NCTQ looks forward to reviewing the state's progress in future editions of the Yearbook.
4B: Teaching Special Education Reading
Teaching children to read is the most important task teachers at the elementary level undertake. Over the past 60 years, scientists from many fields have worked to determine how people learn to read and why some struggle. This science of reading has led to breakthroughs that can dramatically reduce the number of children destined to become functionally illiterate or barely literate adults. By routinely applying in the classroom the lessons learned from the scientific findings, most reading failure can be avoided. Estimates indicate that the current failure rate of 20 to 30 percent could be reduced to 2 to 10 percent.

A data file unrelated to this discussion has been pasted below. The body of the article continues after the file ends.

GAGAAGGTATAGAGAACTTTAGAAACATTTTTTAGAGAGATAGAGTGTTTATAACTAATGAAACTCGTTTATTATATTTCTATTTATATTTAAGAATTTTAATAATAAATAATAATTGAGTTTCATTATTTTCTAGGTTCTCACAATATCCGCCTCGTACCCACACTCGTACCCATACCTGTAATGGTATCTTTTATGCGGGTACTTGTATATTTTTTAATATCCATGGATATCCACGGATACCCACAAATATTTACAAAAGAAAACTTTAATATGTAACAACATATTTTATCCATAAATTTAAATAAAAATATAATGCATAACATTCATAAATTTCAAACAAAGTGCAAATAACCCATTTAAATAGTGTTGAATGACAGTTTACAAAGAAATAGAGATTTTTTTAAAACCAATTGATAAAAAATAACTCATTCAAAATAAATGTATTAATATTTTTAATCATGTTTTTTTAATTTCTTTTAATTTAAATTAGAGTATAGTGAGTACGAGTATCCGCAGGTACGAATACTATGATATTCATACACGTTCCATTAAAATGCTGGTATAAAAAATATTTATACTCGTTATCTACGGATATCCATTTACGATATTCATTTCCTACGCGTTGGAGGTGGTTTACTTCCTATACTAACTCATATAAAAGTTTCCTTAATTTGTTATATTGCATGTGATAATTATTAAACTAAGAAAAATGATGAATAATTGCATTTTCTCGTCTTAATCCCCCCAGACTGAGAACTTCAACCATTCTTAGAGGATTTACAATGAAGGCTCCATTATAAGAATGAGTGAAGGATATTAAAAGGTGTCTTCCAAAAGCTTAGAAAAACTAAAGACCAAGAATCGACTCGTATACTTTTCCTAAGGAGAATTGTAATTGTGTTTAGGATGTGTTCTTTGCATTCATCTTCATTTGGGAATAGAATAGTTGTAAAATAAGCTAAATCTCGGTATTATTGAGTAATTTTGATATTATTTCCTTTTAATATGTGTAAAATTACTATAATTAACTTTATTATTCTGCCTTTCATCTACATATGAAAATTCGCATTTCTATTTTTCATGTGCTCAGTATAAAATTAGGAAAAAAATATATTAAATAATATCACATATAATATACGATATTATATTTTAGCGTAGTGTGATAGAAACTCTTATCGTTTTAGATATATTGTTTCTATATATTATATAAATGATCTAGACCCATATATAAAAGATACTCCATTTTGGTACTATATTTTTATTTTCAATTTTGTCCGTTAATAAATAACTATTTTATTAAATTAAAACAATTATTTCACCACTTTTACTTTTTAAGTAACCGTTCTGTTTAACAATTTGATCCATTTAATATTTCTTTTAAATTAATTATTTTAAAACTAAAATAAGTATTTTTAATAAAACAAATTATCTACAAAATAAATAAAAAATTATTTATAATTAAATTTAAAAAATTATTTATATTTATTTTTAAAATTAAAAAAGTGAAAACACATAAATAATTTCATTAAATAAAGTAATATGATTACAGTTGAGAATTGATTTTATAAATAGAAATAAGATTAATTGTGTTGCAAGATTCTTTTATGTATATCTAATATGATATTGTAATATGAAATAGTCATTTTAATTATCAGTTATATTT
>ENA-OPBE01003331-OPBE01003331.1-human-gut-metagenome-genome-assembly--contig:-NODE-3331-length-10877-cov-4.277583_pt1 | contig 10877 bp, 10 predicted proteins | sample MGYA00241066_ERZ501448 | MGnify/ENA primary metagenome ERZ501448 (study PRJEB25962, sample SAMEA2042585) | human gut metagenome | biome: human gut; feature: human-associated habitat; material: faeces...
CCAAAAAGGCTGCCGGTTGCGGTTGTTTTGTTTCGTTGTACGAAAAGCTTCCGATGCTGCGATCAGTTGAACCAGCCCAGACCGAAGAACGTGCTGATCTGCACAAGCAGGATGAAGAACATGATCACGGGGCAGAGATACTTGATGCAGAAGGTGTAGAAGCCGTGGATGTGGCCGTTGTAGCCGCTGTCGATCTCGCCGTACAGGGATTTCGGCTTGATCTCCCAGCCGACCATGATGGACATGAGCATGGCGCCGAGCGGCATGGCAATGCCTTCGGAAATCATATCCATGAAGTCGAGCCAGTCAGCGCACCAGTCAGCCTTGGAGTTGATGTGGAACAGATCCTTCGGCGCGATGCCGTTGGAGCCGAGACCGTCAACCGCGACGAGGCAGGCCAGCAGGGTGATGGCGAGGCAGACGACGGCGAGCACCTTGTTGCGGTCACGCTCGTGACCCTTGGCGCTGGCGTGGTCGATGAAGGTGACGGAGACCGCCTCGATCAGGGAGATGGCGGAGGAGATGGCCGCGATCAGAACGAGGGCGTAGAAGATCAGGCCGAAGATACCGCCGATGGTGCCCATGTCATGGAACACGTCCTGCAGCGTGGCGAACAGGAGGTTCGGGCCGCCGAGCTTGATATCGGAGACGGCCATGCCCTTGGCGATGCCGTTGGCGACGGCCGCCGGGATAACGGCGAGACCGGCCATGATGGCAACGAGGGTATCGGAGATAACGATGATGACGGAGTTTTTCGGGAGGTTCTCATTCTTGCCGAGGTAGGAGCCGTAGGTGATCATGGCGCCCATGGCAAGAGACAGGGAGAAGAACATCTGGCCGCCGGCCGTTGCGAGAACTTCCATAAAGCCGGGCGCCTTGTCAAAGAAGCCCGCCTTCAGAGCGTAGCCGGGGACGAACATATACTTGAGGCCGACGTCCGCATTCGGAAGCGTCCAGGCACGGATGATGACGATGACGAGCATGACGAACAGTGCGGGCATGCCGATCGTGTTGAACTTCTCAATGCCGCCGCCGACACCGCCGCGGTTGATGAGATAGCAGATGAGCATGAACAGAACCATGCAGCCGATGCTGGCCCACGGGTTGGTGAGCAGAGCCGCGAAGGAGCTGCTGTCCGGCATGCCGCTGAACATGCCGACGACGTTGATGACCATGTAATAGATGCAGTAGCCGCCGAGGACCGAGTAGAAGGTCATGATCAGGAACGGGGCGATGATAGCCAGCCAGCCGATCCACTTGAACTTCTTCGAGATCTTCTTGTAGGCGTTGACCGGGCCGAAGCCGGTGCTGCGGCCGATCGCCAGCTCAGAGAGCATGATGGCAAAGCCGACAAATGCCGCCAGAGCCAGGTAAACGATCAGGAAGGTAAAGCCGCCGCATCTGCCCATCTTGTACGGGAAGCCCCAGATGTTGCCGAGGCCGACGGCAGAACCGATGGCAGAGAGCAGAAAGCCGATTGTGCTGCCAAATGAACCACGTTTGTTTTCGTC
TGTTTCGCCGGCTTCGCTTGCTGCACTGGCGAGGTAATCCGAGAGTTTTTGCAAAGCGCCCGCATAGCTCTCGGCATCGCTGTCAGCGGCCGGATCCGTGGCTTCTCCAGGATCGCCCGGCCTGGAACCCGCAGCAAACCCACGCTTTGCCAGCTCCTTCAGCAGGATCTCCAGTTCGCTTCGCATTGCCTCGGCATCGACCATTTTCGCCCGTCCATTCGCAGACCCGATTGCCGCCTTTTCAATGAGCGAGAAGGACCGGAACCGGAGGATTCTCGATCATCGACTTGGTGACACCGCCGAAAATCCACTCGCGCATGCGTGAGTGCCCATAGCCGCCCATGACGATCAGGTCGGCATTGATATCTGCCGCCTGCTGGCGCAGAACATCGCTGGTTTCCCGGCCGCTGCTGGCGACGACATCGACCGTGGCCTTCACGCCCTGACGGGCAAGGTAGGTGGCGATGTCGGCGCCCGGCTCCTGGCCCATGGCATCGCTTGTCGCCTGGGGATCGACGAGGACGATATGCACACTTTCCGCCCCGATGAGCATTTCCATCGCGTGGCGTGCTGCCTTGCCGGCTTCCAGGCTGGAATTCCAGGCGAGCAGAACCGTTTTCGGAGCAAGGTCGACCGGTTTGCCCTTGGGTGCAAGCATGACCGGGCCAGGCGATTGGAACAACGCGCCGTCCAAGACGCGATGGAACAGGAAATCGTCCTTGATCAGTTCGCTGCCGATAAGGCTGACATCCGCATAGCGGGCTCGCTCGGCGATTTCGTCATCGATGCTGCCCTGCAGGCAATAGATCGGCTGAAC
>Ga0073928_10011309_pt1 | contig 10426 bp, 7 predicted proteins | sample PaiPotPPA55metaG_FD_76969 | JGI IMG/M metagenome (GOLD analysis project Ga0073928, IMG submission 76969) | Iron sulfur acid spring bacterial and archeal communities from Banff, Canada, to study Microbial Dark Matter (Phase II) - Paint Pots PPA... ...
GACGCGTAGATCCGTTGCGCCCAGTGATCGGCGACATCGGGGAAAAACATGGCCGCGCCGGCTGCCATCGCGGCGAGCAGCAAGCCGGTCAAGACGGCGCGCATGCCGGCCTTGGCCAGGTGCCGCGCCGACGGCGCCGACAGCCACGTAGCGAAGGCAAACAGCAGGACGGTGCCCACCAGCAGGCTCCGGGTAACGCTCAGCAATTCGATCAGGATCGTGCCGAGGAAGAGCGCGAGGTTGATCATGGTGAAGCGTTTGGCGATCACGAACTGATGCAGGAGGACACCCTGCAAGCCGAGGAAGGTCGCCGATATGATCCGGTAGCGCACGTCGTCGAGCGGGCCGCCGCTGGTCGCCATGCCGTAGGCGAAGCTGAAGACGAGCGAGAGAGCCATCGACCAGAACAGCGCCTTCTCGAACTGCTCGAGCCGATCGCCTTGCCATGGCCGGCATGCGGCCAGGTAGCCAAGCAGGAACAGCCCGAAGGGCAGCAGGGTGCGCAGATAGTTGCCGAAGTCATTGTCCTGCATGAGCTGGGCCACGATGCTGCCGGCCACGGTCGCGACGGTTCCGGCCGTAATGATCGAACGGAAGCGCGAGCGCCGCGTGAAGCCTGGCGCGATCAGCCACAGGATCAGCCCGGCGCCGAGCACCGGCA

Scientific research has shown that there are five essential components of effective reading instruction: explicit and systematic instruction in phonemic awareness, phonics, fluency, vocabulary, and comprehension. Many states' policies still do not reflect the strong research consensus in reading instruction that has emerged over the last few decades. Many teacher preparation programs resist teaching scientifically-based reading instruction. Reports by NCTQ on teacher preparation, beginning with What Education Schools Aren't Teaching about Reading and What Elementary Teachers Aren't Learning in 2006 and continuing through the Teacher Prep Review in 2016, have consistently found the overwhelming majority of teacher preparation programs across the country do not train teachers in the science of reading. Whether through standards or coursework requirements, states must direct programs to provide this critical training. But relying on programs alone is insufficient; states must only grant licenses to new special education teachers who can demonstrate they have the knowledge and skills to teach children to read.